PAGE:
WHAT DO YOU MEAN WE’VE BEEN SUED?! Sixth in a Series of Six Articles
If you have been following along carefully with the prior articles, you will notice that I keep putting off giving substantive attention to the defenses available to the lawsuit. Now that you have properly addressed the preliminary matters, it is time to turn your attention to the specific allegations in the complaint, which you should do in coordination with your defense counsel. But let me leave you, after these hectic first days of the suit, with some parting thoughts about preliminary matters.
Clients frequently begin the defense of a lawsuit without a lot of thought about where they would like to end up at the end of the day. Obviously, you would like to defeat the lawsuit, and, in a perfect world (in which we do not live), be compensated for all your attorney’s fees, aggravation, etc. by the plaintiff. It almost never works that way.
But after the emotion fades, a sober assessment needs to take place regarding exposure. What is the worst case? How probable is the worst case? How quickly could the matter be settled and for what dollar amount? What steps should be taken in the litigation that will better lead to the final objective (settlement or take it to trial)? And which steps that could be taken are a potential waste of time because they do not lead to the desired objective?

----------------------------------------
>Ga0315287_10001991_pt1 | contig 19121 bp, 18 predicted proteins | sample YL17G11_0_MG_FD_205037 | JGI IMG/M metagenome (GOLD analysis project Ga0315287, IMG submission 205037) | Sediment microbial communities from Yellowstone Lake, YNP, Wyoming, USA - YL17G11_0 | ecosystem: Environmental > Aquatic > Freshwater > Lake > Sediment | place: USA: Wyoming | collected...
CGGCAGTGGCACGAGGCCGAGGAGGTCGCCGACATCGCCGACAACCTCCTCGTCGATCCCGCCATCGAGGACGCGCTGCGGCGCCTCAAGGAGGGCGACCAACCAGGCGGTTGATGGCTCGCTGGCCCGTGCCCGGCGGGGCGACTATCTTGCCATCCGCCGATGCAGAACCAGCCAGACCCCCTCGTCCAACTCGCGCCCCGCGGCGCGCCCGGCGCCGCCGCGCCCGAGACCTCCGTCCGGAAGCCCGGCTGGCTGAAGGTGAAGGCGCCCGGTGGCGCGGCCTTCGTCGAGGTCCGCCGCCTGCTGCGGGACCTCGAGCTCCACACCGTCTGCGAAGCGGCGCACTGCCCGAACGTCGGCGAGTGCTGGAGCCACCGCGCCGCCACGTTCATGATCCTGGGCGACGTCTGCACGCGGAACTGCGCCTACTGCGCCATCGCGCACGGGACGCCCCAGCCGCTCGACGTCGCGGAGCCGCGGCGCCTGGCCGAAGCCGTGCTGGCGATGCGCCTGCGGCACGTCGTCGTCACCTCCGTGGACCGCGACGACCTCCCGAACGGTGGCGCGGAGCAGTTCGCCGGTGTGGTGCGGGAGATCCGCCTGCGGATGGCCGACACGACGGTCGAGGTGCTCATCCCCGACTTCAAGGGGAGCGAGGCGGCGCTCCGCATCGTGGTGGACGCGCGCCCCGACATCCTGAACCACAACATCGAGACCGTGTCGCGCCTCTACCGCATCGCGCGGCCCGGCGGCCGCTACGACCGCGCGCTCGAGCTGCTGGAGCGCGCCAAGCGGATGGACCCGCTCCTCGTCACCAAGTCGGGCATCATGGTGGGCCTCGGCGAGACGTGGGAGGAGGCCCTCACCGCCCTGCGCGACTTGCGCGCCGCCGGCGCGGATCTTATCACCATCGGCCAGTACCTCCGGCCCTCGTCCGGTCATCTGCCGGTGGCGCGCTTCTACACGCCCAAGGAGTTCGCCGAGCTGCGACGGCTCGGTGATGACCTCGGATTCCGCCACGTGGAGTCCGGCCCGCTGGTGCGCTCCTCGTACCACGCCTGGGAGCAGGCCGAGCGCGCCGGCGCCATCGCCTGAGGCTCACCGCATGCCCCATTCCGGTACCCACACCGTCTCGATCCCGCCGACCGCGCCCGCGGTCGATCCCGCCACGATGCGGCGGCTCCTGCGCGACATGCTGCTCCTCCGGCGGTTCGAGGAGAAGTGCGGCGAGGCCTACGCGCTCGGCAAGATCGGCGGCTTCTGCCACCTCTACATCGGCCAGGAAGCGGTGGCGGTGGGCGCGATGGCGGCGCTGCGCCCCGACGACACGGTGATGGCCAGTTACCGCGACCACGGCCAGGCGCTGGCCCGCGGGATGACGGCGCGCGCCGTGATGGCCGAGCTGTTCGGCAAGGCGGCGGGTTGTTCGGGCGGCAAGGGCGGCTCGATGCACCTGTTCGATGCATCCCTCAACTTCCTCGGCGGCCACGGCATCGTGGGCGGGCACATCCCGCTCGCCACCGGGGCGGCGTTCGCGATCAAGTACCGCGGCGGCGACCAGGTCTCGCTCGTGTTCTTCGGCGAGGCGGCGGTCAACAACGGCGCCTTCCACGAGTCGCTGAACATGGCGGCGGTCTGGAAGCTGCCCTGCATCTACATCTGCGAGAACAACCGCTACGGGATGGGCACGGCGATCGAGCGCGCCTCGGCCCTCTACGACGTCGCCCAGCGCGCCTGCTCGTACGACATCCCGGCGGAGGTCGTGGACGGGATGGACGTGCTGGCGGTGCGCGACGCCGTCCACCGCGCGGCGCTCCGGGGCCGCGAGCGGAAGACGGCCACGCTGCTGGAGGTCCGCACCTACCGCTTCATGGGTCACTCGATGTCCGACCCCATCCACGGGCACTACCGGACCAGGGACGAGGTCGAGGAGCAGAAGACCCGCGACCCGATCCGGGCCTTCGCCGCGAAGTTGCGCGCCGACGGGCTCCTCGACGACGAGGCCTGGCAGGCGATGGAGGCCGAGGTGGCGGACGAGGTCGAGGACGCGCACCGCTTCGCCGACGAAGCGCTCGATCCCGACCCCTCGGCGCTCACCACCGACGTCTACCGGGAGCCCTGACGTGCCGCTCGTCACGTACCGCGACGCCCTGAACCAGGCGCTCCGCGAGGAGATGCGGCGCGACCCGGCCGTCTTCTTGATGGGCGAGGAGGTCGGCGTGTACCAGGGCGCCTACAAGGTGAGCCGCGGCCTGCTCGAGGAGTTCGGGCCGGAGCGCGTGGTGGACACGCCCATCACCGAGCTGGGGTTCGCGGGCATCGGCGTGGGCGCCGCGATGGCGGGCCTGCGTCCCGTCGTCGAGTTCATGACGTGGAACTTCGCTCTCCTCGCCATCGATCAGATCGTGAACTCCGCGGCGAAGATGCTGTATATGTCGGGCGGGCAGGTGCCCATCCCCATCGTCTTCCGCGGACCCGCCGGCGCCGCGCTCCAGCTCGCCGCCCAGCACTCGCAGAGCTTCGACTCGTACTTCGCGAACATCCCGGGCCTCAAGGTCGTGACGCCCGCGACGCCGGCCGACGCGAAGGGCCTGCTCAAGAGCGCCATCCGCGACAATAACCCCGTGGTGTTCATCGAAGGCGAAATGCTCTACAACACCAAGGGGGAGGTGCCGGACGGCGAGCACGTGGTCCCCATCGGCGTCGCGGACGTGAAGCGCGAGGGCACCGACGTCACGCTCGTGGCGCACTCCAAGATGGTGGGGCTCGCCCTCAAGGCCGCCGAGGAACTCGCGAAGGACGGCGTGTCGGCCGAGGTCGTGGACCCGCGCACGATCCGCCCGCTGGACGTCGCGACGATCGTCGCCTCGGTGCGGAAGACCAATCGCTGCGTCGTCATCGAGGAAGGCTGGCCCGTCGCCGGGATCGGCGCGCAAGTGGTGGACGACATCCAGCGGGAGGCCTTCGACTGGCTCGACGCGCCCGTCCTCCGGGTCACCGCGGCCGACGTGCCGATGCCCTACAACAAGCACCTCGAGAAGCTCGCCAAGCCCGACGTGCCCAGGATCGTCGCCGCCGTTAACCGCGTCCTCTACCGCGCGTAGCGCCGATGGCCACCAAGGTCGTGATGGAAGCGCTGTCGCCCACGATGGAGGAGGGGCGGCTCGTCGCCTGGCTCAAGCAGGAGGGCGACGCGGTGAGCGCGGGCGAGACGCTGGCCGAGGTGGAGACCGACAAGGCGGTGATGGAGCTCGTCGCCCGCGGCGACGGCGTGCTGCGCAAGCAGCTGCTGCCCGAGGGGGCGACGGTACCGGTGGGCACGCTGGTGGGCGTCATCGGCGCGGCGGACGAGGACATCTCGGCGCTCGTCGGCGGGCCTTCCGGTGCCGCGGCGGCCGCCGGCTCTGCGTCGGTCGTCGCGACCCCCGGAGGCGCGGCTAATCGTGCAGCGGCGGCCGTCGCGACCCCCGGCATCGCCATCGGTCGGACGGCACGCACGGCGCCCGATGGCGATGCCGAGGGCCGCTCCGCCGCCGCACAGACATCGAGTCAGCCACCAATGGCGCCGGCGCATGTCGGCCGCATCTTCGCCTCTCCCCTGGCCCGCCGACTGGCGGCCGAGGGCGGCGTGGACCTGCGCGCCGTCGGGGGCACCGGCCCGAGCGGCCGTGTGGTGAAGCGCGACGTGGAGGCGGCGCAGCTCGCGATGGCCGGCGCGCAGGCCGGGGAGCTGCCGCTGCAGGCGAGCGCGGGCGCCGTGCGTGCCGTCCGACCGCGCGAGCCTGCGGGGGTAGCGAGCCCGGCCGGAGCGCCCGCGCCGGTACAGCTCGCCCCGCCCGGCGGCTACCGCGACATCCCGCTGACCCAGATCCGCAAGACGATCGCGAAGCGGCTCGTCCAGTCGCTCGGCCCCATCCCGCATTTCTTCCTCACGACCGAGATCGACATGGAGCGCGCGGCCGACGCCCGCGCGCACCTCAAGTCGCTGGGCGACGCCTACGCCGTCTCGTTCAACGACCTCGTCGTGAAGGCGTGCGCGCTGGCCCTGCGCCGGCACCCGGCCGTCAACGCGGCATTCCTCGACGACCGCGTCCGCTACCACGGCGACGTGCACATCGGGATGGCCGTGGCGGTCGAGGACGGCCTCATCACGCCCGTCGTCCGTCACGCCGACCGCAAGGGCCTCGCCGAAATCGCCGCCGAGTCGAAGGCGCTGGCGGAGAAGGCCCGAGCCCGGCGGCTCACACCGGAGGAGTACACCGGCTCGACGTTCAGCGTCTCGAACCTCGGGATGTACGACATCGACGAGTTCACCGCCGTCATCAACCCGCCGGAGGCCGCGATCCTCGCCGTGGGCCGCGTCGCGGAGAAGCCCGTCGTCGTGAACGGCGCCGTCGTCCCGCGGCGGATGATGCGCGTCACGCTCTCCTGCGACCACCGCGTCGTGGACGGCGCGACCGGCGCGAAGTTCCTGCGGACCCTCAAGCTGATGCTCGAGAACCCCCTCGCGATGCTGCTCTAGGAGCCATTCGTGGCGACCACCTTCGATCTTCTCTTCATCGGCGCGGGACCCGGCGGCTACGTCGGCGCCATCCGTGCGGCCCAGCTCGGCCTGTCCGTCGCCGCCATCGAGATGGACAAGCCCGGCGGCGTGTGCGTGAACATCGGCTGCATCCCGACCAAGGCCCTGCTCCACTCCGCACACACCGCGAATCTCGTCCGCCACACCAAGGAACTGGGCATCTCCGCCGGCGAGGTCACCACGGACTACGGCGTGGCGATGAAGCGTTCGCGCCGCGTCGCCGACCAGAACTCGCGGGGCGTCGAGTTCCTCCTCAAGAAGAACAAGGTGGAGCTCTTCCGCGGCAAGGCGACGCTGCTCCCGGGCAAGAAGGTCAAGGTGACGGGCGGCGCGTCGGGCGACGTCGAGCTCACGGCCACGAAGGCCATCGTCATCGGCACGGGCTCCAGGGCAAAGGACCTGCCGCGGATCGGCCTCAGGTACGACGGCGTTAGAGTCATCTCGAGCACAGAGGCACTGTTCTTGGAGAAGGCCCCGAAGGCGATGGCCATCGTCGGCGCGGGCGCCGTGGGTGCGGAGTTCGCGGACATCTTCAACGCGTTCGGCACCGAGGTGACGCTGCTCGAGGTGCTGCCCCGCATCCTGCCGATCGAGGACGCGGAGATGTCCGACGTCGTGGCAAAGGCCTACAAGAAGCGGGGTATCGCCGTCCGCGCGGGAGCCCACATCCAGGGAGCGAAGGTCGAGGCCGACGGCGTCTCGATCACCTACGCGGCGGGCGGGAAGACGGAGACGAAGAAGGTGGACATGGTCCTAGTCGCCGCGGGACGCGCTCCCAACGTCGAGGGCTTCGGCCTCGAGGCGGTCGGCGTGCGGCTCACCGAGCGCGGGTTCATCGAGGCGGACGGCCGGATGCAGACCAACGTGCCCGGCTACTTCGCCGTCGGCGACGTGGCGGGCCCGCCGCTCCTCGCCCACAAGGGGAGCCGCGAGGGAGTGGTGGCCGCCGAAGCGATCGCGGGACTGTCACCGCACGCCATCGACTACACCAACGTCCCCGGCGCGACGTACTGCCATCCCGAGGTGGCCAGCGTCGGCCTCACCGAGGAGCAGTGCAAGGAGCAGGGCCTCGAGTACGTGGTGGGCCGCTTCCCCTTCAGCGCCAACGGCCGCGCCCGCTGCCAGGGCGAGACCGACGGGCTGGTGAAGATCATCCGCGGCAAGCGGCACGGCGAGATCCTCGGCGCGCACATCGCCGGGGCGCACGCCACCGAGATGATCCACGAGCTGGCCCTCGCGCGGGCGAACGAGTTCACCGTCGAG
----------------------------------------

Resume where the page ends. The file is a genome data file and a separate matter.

There are myriad considerations that go into answering all these questions. And your view, and the view of your defense counsel, will go through ups and downs during the course of developing the case. But there are a lot of things that can be done in connection with litigation that simply are not worth the time or the money. Judging which those might be is difficult if you have not decided what is the realistic “best” of a “bad situation” and what it is worth to you financially to achieve your desired outcome. Giving that guidance to your defense counsel increases your chances of getting closer to your desired objective with the amount of time, effort, and money expended being in reasonable proportion to the risk and your desired outcome.
Litigation can be a wild and unpredictable thing, particularly in a business context. However, you can, through preparation, good assistance to your legal counsel, and frank conversation, increase your chances of achieving the best possible outcome in a bad situation.